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Sugary drinks alone could cause millions of cases of type-2 diabetes

Researchers want a lot less sugar in the drinks.

Image: AP/Press Association Images

TYPE 2 DIABETES cases in the UK could drop by 1 million if sugary drinks contained 40% less sugar.

The move would also lead to 500,000 fewer overweight people.

That is the finding of a new study from Professor Graham MacGregor and colleagues at Queen Mary University of London published in The Lancet Diabetes and Endocrinology today.

Based on the UK’s salt reduction experience, which has seen salt content in many food products successfully reduced by 40% over five years, the authors decided to do a study on the effects of a similar reduction in added sugars.

Using national representative data from National Diet and Nutrition Survey rolling programme (NDNS RP) years 2008-2012 and British Soft Drinks Association annual reports, the authors calculated sugar sweetened beverage (SSB) consumption level (both with and without fruit juices) and its contribution to free sugar and energy intakes in the UK population.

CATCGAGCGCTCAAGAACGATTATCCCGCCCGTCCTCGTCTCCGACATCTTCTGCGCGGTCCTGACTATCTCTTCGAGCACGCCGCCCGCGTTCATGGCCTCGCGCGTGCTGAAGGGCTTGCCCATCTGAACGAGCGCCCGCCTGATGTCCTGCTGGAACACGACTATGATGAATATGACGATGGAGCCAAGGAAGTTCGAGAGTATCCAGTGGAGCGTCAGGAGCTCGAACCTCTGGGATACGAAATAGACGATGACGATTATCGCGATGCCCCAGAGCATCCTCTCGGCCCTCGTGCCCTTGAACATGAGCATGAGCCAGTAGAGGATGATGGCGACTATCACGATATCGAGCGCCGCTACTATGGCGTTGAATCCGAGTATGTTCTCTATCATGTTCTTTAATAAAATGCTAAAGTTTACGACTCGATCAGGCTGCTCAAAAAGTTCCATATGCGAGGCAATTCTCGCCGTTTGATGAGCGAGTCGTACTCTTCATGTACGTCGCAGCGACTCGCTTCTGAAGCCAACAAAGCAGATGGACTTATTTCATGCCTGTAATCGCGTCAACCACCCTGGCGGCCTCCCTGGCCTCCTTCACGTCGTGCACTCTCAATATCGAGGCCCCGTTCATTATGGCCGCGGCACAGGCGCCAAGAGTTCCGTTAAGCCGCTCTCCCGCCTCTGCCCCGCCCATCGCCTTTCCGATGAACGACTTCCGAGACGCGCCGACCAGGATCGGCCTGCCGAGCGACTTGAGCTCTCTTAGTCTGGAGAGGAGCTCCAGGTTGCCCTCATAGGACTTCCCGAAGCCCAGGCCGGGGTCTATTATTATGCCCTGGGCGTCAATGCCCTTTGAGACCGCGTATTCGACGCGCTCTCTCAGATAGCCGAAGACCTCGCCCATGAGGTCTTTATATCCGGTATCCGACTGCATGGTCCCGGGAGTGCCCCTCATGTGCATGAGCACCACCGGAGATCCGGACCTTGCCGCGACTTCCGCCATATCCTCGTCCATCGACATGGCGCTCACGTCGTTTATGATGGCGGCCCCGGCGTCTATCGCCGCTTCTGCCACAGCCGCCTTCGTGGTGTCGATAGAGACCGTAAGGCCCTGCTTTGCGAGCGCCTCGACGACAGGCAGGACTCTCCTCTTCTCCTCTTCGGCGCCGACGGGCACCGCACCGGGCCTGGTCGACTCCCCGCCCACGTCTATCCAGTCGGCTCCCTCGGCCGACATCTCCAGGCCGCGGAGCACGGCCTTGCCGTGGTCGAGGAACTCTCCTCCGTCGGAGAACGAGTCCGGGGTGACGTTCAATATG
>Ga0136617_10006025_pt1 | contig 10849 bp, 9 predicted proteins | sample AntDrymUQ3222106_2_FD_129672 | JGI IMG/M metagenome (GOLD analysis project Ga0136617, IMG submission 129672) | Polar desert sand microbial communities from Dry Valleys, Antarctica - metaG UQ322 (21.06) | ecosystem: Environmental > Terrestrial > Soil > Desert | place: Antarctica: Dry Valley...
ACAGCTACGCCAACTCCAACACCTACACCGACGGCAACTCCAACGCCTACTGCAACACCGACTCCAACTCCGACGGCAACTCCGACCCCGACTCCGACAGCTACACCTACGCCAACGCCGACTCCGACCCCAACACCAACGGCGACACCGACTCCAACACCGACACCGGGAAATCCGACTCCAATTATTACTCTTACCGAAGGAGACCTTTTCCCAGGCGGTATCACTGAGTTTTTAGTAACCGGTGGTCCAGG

They then estimated the reduction in energy intake per adult.

By scaling up the distribution of the predicted body weight in the NDNS RP to the UK adult population, the reduction in the number of overweight, obese, and diabetic adults were estimated.

The authors say: “The appreciation of sweetness can adapt to gradual changes in sugar intake, and it is unlikely that the proposed strategy will influence the consumers’ choice provided the gradual reduction is done over five years.

They conclude that “Individuals should also reduce their consumption of sugar-sweetened beverages in the long term, but this can be difficult because of the advertising power of industry.

Our proposed strategy provides an innovative and practical way to gradually reduce energy intake from sugar-sweetened beverages and its combination with other strategies, including a tax on sugar-sweetened beverages, would produce a more powerful effect.

Read: Mother: ‘I would rather my daughter dies at home than give her insulin’

Read: Google is making a big move to help treat diabetes

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